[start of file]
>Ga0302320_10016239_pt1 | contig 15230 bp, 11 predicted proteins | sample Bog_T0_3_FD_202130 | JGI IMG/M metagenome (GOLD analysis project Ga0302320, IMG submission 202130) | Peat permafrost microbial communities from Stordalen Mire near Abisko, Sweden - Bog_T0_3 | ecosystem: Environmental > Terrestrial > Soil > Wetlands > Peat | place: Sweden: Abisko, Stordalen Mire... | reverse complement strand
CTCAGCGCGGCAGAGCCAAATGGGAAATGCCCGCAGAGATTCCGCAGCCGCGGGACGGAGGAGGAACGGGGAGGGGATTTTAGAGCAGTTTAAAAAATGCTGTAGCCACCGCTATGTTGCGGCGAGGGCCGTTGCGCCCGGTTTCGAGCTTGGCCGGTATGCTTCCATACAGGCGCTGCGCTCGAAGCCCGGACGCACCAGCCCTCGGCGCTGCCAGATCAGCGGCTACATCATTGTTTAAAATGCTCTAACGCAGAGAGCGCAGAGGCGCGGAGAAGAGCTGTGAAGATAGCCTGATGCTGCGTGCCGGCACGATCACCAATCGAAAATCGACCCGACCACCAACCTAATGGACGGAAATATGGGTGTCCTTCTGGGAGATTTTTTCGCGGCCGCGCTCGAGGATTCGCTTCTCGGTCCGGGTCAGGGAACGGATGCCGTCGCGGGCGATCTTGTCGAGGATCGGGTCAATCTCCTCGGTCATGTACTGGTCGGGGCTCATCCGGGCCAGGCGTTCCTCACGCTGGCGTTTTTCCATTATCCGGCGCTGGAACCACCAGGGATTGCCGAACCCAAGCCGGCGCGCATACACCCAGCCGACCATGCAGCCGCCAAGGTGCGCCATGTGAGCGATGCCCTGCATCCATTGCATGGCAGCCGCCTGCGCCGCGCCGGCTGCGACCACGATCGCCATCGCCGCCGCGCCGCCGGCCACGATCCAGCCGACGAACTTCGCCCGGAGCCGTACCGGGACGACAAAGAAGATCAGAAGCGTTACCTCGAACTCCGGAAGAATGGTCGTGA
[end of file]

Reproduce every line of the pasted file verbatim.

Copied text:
>Ga0302320_10016239_pt1 | contig 15230 bp, 11 predicted proteins | sample Bog_T0_3_FD_202130 | JGI IMG/M metagenome (GOLD analysis project Ga0302320, IMG submission 202130) | Peat permafrost microbial communities from Stordalen Mire near Abisko, Sweden - Bog_T0_3 | ecosystem: Environmental > Terrestrial > Soil > Wetlands > Peat | place: Sweden: Abisko, Stordalen Mire... | reverse complement strand
CTCAGCGCGGCAGAGCCAAATGGGAAATGCCCGCAGAGATTCCGCAGCCGCGGGACGGAGGAGGAACGGGGAGGGGATTTTAGAGCAGTTTAAAAAATGCTGTAGCCACCGCTATGTTGCGGCGAGGGCCGTTGCGCCCGGTTTCGAGCTTGGCCGGTATGCTTCCATACAGGCGCTGCGCTCGAAGCCCGGACGCACCAGCCCTCGGCGCTGCCAGATCAGCGGCTACATCATTGTTTAAAATGCTCTAACGCAGAGAGCGCAGAGGCGCGGAGAAGAGCTGTGAAGATAGCCTGATGCTGCGTGCCGGCACGATCACCAATCGAAAATCGACCCGACCACCAACCTAATGGACGGAAATATGGGTGTCCTTCTGGGAGATTTTTTCGCGGCCGCGCTCGAGGATTCGCTTCTCGGTCCGGGTCAGGGAACGGATGCCGTCGCGGGCGATCTTGTCGAGGATCGGGTCAATCTCCTCGGTCATGTACTGGTCGGGGCTCATCCGGGCCAGGCGTTCCTCACGCTGGCGTTTTTCCATTATCCGGCGCTGGAACCACCAGGGATTGCCGAACCCAAGCCGGCGCGCATACACCCAGCCGACCATGCAGCCGCCAAGGTGCGCCATGTGAGCGATGCCCTGCATCCATTGCATGGCAGCCGCCTGCGCCGCGCCGGCTGCGACCACGATCGCCATCGCCGCCGCGCCGCCGGCCACGATCCAGCCGACGAACTTCGCCCGGAGCCGTACCGGGACGACAAAGAAGATCAGAAGCGTTACCTCGAACTCCGGAAGAATGGTCGTGA